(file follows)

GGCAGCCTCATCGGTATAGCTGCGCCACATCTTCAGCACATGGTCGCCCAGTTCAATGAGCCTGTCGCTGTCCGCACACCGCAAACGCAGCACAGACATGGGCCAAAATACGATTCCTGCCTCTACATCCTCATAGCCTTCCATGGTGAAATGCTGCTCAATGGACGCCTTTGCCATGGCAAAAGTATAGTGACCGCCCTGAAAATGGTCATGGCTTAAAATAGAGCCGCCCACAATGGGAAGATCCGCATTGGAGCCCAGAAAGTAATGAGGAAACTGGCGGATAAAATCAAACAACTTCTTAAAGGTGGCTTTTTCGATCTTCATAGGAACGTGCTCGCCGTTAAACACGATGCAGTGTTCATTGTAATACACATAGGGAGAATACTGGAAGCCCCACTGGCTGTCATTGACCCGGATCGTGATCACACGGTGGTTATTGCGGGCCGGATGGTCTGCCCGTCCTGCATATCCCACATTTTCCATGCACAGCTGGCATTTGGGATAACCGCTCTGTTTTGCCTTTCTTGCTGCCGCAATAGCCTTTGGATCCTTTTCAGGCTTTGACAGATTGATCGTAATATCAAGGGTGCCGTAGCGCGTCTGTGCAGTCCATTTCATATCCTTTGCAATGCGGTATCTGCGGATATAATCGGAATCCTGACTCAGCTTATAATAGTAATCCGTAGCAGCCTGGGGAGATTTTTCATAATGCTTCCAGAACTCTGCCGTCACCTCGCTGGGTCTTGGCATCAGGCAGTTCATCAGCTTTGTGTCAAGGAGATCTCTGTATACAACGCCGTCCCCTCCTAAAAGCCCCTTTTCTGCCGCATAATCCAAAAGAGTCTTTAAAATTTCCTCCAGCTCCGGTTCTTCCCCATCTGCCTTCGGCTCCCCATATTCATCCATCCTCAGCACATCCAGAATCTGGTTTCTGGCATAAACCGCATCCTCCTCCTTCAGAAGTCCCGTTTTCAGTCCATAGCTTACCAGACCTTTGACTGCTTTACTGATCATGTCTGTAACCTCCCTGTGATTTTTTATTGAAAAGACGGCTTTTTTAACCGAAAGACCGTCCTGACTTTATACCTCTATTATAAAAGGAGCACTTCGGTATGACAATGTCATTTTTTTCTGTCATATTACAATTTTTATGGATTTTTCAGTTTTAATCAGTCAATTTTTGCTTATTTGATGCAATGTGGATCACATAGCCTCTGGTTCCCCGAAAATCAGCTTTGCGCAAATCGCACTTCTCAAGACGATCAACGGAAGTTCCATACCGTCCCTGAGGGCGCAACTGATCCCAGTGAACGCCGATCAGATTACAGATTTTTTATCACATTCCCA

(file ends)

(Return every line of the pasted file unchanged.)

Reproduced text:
GGCAGCCTCATCGGTATAGCTGCGCCACATCTTCAGCACATGGTCGCCCAGTTCAATGAGCCTGTCGCTGTCCGCACACCGCAAACGCAGCACAGACATGGGCCAAAATACGATTCCTGCCTCTACATCCTCATAGCCTTCCATGGTGAAATGCTGCTCAATGGACGCCTTTGCCATGGCAAAAGTATAGTGACCGCCCTGAAAATGGTCATGGCTTAAAATAGAGCCGCCCACAATGGGAAGATCCGCATTGGAGCCCAGAAAGTAATGAGGAAACTGGCGGATAAAATCAAACAACTTCTTAAAGGTGGCTTTTTCGATCTTCATAGGAACGTGCTCGCCGTTAAACACGATGCAGTGTTCATTGTAATACACATAGGGAGAATACTGGAAGCCCCACTGGCTGTCATTGACCCGGATCGTGATCACACGGTGGTTATTGCGGGCCGGATGGTCTGCCCGTCCTGCATATCCCACATTTTCCATGCACAGCTGGCATTTGGGATAACCGCTCTGTTTTGCCTTTCTTGCTGCCGCAATAGCCTTTGGATCCTTTTCAGGCTTTGACAGATTGATCGTAATATCAAGGGTGCCGTAGCGCGTCTGTGCAGTCCATTTCATATCCTTTGCAATGCGGTATCTGCGGATATAATCGGAATCCTGACTCAGCTTATAATAGTAATCCGTAGCAGCCTGGGGAGATTTTTCATAATGCTTCCAGAACTCTGCCGTCACCTCGCTGGGTCTTGGCATCAGGCAGTTCATCAGCTTTGTGTCAAGGAGATCTCTGTATACAACGCCGTCCCCTCCTAAAAGCCCCTTTTCTGCCGCATAATCCAAAAGAGTCTTTAAAATTTCCTCCAGCTCCGGTTCTTCCCCATCTGCCTTCGGCTCCCCATATTCATCCATCCTCAGCACATCCAGAATCTGGTTTCTGGCATAAACCGCATCCTCCTCCTTCAGAAGTCCCGTTTTCAGTCCATAGCTTACCAGACCTTTGACTGCTTTACTGATCATGTCTGTAACCTCCCTGTGATTTTTTATTGAAAAGACGGCTTTTTTAACCGAAAGACCGTCCTGACTTTATACCTCTATTATAAAAGGAGCACTTCGGTATGACAATGTCATTTTTTTCTGTCATATTACAATTTTTATGGATTTTTCAGTTTTAATCAGTCAATTTTTGCTTATTTGATGCAATGTGGATCACATAGCCTCTGGTTCCCCGAAAATCAGCTTTGCGCAAATCGCACTTCTCAAGACGATCAACGGAAGTTCCATACCGTCCCTGAGGGCGCAACTGATCCCAGTGAACGCCGATCAGATTACAGATTTTTTATCACATTCCCA